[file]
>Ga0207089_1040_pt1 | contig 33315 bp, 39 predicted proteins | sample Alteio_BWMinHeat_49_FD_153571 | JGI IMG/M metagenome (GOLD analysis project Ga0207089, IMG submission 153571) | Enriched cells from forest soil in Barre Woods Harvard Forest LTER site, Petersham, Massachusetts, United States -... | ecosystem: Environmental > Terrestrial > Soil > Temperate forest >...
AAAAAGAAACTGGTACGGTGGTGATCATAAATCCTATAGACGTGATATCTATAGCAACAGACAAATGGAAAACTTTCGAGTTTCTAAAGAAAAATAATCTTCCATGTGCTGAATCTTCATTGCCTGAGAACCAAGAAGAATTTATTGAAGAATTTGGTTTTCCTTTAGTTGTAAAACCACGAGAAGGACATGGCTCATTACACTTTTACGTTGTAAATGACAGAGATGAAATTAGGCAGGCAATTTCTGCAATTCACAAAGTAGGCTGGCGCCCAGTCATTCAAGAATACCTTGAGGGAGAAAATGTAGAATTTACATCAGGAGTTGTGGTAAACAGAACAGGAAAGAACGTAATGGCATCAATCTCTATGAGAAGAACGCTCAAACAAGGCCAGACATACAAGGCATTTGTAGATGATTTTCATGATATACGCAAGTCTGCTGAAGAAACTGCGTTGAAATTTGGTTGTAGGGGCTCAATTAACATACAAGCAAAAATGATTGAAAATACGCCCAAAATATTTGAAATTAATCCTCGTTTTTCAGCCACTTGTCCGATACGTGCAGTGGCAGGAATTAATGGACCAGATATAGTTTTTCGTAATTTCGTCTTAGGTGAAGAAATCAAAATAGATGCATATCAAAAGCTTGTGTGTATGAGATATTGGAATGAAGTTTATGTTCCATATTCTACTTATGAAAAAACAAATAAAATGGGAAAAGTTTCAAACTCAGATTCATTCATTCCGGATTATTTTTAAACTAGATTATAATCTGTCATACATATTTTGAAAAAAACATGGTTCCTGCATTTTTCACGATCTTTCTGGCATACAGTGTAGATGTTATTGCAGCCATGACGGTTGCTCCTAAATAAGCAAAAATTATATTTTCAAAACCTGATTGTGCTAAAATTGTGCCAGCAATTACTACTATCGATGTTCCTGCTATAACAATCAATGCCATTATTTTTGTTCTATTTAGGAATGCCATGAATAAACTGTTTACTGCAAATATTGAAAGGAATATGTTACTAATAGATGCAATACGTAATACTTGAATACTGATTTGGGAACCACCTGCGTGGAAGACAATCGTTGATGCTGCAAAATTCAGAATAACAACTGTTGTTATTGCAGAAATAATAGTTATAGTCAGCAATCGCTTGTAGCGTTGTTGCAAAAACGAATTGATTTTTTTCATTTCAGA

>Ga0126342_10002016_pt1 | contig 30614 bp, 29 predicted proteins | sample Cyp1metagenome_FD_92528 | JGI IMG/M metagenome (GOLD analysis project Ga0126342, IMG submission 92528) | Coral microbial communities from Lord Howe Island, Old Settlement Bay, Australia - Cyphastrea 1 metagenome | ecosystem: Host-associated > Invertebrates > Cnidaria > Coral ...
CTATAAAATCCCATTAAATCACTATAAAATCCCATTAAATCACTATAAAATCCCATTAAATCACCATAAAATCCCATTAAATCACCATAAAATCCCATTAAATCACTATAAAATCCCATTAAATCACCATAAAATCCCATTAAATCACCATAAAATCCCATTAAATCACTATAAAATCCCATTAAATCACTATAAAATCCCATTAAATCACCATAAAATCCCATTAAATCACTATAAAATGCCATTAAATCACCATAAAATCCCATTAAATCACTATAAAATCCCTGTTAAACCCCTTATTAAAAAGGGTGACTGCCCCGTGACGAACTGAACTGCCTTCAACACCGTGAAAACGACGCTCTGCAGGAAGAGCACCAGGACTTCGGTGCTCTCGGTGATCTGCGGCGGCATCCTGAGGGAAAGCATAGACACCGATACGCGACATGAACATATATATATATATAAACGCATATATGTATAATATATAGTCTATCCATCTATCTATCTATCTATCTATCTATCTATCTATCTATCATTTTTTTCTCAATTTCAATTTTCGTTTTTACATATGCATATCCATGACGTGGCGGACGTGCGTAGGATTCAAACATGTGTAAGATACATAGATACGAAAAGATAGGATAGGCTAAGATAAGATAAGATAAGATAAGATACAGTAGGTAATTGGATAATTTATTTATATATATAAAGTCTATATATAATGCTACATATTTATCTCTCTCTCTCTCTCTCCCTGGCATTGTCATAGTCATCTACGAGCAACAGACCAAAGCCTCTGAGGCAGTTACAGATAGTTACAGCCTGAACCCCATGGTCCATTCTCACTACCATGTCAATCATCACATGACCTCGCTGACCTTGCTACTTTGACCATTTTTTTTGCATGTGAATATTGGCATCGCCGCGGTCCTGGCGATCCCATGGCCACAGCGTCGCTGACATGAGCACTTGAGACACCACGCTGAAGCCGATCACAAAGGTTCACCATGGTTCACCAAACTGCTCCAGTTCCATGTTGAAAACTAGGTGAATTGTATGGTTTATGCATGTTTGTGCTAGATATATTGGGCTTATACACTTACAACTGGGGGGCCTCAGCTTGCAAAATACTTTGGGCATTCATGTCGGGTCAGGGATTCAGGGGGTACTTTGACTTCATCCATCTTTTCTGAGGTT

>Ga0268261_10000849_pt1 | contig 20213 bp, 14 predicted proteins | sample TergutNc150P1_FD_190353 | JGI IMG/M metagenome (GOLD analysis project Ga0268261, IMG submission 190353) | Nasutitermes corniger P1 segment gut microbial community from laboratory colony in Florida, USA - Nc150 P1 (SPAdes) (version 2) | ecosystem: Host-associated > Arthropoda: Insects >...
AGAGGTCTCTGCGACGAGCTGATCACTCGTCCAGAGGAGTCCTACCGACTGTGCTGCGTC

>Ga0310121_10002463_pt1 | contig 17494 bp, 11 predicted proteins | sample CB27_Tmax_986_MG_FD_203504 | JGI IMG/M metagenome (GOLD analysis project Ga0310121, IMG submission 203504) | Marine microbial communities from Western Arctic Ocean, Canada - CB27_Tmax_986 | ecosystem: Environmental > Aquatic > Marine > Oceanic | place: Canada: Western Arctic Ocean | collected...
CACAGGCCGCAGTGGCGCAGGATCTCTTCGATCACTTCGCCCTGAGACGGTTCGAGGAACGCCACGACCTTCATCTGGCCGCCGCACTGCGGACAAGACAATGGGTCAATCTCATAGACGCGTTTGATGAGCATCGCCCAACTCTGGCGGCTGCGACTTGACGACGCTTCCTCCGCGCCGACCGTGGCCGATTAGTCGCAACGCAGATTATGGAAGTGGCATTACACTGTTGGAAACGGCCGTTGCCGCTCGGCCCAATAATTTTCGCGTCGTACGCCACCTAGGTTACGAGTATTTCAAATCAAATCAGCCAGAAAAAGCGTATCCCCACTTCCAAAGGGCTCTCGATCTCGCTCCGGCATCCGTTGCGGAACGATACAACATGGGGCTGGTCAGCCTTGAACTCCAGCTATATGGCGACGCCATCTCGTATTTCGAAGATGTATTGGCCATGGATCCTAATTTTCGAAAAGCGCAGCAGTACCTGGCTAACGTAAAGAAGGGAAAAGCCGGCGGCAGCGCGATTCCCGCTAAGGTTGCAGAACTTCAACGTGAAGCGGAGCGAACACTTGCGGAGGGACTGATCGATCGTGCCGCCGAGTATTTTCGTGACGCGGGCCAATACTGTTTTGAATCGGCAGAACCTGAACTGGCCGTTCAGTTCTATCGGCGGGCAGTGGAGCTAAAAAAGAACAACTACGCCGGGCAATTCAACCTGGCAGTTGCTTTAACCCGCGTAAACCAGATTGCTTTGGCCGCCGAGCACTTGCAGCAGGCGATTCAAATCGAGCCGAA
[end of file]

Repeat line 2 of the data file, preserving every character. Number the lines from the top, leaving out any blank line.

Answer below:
AAAAAGAAACTGGTACGGTGGTGATCATAAATCCTATAGACGTGATATCTATAGCAACAGACAAATGGAAAACTTTCGAGTTTCTAAAGAAAAATAATCTTCCATGTGCTGAATCTTCATTGCCTGAGAACCAAGAAGAATTTATTGAAGAATTTGGTTTTCCTTTAGTTGTAAAACCACGAGAAGGACATGGCTCATTACACTTTTACGTTGTAAATGACAGAGATGAAATTAGGCAGGCAATTTCTGCAATTCACAAAGTAGGCTGGCGCCCAGTCATTCAAGAATACCTTGAGGGAGAAAATGTAGAATTTACATCAGGAGTTGTGGTAAACAGAACAGGAAAGAACGTAATGGCATCAATCTCTATGAGAAGAACGCTCAAACAAGGCCAGACATACAAGGCATTTGTAGATGATTTTCATGATATACGCAAGTCTGCTGAAGAAACTGCGTTGAAATTTGGTTGTAGGGGCTCAATTAACATACAAGCAAAAATGATTGAAAATACGCCCAAAATATTTGAAATTAATCCTCGTTTTTCAGCCACTTGTCCGATACGTGCAGTGGCAGGAATTAATGGACCAGATATAGTTTTTCGTAATTTCGTCTTAGGTGAAGAAATCAAAATAGATGCATATCAAAAGCTTGTGTGTATGAGATATTGGAATGAAGTTTATGTTCCATATTCTACTTATGAAAAAACAAATAAAATGGGAAAAGTTTCAAACTCAGATTCATTCATTCCGGATTATTTTTAAACTAGATTATAATCTGTCATACATATTTTGAAAAAAACATGGTTCCTGCATTTTTCACGATCTTTCTGGCATACAGTGTAGATGTTATTGCAGCCATGACGGTTGCTCCTAAATAAGCAAAAATTATATTTTCAAAACCTGATTGTGCTAAAATTGTGCCAGCAATTACTACTATCGATGTTCCTGCTATAACAATCAATGCCATTATTTTTGTTCTATTTAGGAATGCCATGAATAAACTGTTTACTGCAAATATTGAAAGGAATATGTTACTAATAGATGCAATACGTAATACTTGAATACTGATTTGGGAACCACCTGCGTGGAAGACAATCGTTGATGCTGCAAAATTCAGAATAACAACTGTTGTTATTGCAGAAATAATAGTTATAGTCAGCAATCGCTTGTAGCGTTGTTGCAAAAACGAATTGATTTTTTTCATTTCAGA